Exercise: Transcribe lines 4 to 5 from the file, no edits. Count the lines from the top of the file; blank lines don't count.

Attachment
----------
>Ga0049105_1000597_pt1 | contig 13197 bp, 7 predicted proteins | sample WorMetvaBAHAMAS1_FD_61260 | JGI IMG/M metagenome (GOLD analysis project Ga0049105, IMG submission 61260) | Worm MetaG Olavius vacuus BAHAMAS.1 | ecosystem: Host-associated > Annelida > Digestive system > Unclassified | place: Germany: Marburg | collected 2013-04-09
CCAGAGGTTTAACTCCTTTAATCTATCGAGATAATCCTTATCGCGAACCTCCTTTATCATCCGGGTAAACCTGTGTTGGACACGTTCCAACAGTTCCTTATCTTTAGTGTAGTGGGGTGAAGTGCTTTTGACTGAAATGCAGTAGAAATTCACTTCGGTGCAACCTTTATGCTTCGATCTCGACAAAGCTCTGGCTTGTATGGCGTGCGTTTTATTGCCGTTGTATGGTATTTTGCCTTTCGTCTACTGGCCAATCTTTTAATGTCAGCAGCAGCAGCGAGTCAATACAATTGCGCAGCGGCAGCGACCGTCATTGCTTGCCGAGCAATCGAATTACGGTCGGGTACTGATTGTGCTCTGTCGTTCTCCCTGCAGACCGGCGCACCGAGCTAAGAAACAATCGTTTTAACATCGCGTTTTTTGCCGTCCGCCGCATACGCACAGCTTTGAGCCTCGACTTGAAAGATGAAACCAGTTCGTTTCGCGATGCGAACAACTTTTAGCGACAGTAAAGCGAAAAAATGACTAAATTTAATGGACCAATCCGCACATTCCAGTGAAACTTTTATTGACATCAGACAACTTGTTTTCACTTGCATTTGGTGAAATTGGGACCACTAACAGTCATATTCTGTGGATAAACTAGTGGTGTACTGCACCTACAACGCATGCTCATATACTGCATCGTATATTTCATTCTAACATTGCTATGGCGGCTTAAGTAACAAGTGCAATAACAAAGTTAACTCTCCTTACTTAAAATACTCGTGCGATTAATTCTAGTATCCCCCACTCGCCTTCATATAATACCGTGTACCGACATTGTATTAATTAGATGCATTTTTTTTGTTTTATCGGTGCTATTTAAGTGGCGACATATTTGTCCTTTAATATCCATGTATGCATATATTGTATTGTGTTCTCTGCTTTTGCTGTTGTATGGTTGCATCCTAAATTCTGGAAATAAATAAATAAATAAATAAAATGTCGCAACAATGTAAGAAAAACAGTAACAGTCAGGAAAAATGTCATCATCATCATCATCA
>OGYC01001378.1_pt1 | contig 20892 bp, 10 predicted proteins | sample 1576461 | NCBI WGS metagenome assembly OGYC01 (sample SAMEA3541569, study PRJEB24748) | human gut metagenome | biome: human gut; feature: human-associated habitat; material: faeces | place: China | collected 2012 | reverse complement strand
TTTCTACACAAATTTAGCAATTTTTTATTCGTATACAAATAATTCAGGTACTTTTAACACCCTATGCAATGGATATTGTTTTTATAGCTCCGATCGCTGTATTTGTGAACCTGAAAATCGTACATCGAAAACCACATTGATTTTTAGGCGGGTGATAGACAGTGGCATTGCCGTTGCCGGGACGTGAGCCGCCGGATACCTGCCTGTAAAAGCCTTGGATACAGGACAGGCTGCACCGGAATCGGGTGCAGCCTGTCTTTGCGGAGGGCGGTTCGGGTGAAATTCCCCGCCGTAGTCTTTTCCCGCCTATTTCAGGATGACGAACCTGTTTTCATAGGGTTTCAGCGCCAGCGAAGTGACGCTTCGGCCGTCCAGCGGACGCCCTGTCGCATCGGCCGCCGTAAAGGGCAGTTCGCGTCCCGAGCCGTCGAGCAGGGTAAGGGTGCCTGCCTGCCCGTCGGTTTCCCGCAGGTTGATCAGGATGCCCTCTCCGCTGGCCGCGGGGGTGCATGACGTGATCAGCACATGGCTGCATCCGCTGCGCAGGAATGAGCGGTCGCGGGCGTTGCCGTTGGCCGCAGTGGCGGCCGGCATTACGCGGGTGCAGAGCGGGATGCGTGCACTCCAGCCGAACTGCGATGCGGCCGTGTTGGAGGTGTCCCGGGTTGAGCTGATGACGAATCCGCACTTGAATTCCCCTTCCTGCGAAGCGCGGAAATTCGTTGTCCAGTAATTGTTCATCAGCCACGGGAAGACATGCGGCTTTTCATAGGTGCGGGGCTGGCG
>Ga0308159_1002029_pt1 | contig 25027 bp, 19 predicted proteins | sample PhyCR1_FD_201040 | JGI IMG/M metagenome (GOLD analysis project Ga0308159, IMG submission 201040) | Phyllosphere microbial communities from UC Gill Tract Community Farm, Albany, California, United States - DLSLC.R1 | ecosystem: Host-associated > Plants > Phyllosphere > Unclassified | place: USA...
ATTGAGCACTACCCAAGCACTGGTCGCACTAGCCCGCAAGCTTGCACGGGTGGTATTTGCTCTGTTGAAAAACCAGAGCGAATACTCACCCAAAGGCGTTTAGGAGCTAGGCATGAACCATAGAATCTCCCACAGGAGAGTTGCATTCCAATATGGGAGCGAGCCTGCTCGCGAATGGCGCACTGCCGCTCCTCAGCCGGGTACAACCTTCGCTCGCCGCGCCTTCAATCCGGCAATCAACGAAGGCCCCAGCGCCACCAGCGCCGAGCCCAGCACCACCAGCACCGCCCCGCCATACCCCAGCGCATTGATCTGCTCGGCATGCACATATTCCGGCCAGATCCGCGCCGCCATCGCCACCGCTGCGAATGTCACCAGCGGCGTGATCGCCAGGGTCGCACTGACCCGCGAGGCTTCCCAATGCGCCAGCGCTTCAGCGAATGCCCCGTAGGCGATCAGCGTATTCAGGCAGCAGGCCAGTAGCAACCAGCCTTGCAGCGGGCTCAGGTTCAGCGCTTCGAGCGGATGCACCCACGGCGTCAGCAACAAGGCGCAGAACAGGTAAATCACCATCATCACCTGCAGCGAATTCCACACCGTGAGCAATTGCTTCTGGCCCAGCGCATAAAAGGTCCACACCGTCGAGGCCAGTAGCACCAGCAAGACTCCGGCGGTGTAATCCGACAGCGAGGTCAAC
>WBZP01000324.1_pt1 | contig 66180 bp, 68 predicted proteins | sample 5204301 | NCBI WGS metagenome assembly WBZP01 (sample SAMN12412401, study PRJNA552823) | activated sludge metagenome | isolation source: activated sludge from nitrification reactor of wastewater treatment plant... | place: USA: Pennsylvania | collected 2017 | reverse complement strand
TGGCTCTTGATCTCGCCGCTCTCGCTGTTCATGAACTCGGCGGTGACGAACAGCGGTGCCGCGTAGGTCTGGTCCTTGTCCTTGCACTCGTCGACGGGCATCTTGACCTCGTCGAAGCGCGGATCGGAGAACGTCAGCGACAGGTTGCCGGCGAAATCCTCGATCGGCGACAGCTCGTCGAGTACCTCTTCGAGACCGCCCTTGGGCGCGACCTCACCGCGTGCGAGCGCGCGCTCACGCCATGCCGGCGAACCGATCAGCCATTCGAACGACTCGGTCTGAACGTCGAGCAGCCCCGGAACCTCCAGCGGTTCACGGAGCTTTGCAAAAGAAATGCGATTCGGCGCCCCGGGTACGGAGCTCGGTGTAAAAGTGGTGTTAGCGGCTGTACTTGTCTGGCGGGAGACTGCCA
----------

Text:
TTTCTACACAAATTTAGCAATTTTTTATTCGTATACAAATAATTCAGGTACTTTTAACACCCTATGCAATGGATATTGTTTTTATAGCTCCGATCGCTGTATTTGTGAACCTGAAAATCGTACATCGAAAACCACATTGATTTTTAGGCGGGTGATAGACAGTGGCATTGCCGTTGCCGGGACGTGAGCCGCCGGATACCTGCCTGTAAAAGCCTTGGATACAGGACAGGCTGCACCGGAATCGGGTGCAGCCTGTCTTTGCGGAGGGCGGTTCGGGTGAAATTCCCCGCCGTAGTCTTTTCCCGCCTATTTCAGGATGACGAACCTGTTTTCATAGGGTTTCAGCGCCAGCGAAGTGACGCTTCGGCCGTCCAGCGGACGCCCTGTCGCATCGGCCGCCGTAAAGGGCAGTTCGCGTCCCGAGCCGTCGAGCAGGGTAAGGGTGCCTGCCTGCCCGTCGGTTTCCCGCAGGTTGATCAGGATGCCCTCTCCGCTGGCCGCGGGGGTGCATGACGTGATCAGCACATGGCTGCATCCGCTGCGCAGGAATGAGCGGTCGCGGGCGTTGCCGTTGGCCGCAGTGGCGGCCGGCATTACGCGGGTGCAGAGCGGGATGCGTGCACTCCAGCCGAACTGCGATGCGGCCGTGTTGGAGGTGTCCCGGGTTGAGCTGATGACGAATCCGCACTTGAATTCCCCTTCCTGCGAAGCGCGGAAATTCGTTGTCCAGTAATTGTTCATCAGCCACGGGAAGACATGCGGCTTTTCATAGGTGCGGGGCTGGCG
>Ga0308159_1002029_pt1 | contig 25027 bp, 19 predicted proteins | sample PhyCR1_FD_201040 | JGI IMG/M metagenome (GOLD analysis project Ga0308159, IMG submission 201040) | Phyllosphere microbial communities from UC Gill Tract Community Farm, Albany, California, United States - DLSLC.R1 | ecosystem: Host-associated > Plants > Phyllosphere > Unclassified | place: USA...